If you happen to follow Ivanka Trump on Instagram, one thing you will notice, apart from the barrage of self-congratulatory motivational posts, is that many of her photos feature her carefully staged Upper East Side apartment. Her sense of style is notably understated, but every piece of furniture and décor, nonetheless, exudes affluence and her apartment is by almost anyone’s account, full of art.
One Instagram captioned, “Shimmying my way into the weekend #TGIF,” shows Ivanka dancing in front of a Dan Colen “chewing gum” painting, similar works of which sell for around $500,000. Another shows her children in their pajamas on a piano, in front of a “bullet hole” silkscreen by Nate Lowman (a comparable piece sold for $665,000 in 2013). Her posts aren’t only for personal purposes either; earlier this year she posed one of her brand’s handbags in front of a Christopher Wool painting, exclaiming “I think I may task our deisgn [sic] team with always creating pieces that fit in so well with my apartment.”
The artists behind the works that appear in Trump’s Instagram posts have since become aware of her penchant for using their pieces as backdrops, and they are not too happy about it. An activist group, led by Curator Alison Gingeras, dealer Bill Powers, and artist Jonathan Horowitz, among others, has rallied the artists to publicly voice their concern regarding her display of their works and her alignment with Donald Trump’s policies. The group developed the @Dear_Ivanka Instagram account and blog to provide a platform for artists and others to express their apprehension of a Trump presidency to Ivanka.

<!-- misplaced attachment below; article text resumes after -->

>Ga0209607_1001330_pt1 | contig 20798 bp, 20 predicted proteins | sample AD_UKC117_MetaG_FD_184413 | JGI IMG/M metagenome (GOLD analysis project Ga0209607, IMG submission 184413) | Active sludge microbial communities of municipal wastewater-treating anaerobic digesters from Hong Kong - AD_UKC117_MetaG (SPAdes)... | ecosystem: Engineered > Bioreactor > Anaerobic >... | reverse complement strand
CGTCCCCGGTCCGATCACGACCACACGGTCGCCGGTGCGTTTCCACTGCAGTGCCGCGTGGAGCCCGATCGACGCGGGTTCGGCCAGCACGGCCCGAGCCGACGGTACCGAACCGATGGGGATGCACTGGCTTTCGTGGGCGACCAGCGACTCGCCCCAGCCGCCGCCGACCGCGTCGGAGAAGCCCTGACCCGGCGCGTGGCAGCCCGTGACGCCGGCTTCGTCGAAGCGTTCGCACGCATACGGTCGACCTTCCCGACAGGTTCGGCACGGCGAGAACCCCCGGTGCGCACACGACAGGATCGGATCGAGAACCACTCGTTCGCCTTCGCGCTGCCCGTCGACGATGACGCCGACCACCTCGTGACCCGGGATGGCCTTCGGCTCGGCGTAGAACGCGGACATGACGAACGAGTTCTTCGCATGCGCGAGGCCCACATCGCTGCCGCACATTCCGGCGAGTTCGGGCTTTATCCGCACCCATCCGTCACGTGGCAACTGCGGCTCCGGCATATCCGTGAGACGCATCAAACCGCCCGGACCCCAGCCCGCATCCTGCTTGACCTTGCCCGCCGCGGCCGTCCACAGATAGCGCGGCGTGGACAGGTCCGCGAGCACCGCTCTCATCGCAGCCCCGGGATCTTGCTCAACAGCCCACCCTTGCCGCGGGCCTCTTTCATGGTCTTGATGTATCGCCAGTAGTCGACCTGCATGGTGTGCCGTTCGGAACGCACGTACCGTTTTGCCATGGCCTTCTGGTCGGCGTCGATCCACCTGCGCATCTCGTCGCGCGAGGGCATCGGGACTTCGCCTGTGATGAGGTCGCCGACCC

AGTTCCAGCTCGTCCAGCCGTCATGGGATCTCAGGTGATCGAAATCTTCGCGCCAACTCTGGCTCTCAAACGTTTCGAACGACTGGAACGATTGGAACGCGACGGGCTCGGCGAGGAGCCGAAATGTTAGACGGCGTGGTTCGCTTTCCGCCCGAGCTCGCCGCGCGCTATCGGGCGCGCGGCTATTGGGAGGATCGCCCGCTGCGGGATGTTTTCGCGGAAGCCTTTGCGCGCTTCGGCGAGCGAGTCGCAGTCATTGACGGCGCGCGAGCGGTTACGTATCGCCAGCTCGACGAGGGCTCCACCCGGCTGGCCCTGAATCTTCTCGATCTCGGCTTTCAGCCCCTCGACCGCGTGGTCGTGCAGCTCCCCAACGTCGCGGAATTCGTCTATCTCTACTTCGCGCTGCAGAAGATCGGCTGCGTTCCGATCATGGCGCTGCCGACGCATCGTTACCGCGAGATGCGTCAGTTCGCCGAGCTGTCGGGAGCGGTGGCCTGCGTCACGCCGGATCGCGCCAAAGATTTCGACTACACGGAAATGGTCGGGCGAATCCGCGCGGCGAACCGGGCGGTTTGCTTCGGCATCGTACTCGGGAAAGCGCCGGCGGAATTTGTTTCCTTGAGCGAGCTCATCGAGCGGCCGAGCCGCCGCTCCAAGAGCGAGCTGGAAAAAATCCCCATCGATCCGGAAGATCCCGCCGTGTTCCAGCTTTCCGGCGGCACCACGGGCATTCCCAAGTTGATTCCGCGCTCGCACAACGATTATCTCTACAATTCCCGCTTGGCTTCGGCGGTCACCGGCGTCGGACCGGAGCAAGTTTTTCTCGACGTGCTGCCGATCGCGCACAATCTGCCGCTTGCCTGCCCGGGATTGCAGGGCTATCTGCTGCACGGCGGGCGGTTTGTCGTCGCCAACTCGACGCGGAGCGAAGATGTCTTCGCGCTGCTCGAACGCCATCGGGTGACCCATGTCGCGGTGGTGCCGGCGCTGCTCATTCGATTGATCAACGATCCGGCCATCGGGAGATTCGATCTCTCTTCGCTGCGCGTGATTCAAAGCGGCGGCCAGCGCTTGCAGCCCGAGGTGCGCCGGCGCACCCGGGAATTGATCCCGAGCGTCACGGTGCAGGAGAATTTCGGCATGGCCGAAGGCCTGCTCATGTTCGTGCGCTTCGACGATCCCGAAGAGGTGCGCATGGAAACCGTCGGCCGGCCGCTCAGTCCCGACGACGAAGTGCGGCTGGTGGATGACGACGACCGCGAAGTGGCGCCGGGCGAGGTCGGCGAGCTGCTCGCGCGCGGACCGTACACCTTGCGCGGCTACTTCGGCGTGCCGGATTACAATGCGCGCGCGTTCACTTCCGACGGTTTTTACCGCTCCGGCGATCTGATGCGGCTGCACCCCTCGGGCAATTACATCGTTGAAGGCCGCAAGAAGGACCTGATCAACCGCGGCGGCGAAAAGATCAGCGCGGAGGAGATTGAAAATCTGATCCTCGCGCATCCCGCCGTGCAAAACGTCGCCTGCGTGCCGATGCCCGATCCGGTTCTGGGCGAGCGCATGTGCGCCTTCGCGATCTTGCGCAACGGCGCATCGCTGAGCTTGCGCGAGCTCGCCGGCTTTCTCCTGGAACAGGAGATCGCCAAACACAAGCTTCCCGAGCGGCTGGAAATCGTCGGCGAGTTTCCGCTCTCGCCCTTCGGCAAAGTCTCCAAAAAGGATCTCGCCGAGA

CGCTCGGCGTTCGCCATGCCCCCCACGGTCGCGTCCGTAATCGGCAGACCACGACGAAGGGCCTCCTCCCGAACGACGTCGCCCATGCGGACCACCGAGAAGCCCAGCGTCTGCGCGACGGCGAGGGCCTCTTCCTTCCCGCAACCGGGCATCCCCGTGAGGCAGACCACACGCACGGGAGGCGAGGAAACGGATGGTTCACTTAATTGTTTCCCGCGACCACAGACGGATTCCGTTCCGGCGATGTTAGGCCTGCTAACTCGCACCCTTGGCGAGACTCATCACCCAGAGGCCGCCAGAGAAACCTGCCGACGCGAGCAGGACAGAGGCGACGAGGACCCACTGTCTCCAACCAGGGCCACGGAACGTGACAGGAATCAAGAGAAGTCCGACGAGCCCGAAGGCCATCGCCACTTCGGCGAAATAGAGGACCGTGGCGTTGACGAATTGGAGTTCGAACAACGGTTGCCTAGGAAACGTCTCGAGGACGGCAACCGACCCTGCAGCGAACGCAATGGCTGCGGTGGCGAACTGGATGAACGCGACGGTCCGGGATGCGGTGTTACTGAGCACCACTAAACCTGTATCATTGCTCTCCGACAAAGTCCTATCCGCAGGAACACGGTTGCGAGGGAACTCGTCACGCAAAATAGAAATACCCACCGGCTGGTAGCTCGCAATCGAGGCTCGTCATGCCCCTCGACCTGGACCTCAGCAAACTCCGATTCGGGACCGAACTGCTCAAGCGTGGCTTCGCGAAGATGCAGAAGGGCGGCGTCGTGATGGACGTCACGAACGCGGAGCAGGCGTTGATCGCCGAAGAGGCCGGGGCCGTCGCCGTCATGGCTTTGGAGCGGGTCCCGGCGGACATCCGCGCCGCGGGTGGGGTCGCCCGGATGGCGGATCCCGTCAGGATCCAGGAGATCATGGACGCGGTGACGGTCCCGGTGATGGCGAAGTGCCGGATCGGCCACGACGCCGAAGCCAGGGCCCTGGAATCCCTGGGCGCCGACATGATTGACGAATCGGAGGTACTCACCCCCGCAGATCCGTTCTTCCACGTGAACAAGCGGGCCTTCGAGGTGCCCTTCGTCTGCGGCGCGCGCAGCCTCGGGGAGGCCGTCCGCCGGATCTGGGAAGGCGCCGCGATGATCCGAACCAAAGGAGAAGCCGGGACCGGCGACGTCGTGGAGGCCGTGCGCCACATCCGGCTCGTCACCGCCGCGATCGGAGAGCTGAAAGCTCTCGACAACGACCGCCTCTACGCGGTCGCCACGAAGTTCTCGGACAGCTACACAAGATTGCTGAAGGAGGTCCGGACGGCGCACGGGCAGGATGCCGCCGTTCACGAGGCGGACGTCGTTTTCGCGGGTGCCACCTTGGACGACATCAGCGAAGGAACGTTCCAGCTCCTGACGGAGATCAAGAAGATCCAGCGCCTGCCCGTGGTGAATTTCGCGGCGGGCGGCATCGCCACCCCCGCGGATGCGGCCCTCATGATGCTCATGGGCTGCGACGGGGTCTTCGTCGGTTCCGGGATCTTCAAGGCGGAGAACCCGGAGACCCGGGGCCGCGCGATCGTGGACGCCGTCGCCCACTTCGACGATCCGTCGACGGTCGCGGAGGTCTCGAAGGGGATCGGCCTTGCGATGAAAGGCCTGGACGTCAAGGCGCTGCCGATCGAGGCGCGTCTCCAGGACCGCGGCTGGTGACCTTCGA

Last week, artist Alex Da Corte took to his own Instagram to re-post a picture of Trump in front of one of his works in her apartment with the caption, “Dear @Ivankatrump please get my work off of your walls. I am embarrassed to be seen with you.” The question remains though, would he actually have the ability to take any legal action to take back his art if he felt like his work was being used to support a message he did not?
The answer likely depends on the doctrine of moral rights or “droit morale,” a French-born concept that provides artists with broad ability to control the way their works are used. In the U.S. such rights – which are strictly confined to limited run works of visual art, including paintings, sculptures, drawings, prints, or still photographs produced for exhibition – are included in the Visual Artists Rights Act (“VARA”). Significantly, the statute allows artists to invoke some “moral rights” for specific works of art even after the work is subject to private ownership.
The classic European scheme – upon which VARA is so heavily based – includes the following rights:
The right of disclosure or divulgation, which allows the artist to determine when a work is complete and may be displayed;
The right of paternity or attribution, which allows an artist to protect the identification of his name with his own work, and to disclaim it when applied to another’s;
The right of withdrawal, which permits the artist to modify or withdraw a work following publication; and
The right of integrity, which allows the artist to prevent his work from being displayed in an altered, distorted, or mutilated form.
As distinct from the rights provided in Europe, VARA only sets forth a cause of action for the infringement of the rights of paternity and integrity. The pieces in Ivanka’s apartment, provided they are not mass-produced, are very likely to fall into this category of protected works, but the rights provided likely do not provide any redress for the artists who feel they are being wronged. The right of withdrawal, while not evident under U.S. jurisprudence, would have been one of the stronger arguments an artist could make, had it been recognized in our law. Accordingly, in some other countries, the artist might have the ability to re-purchase his art in a comparable situation.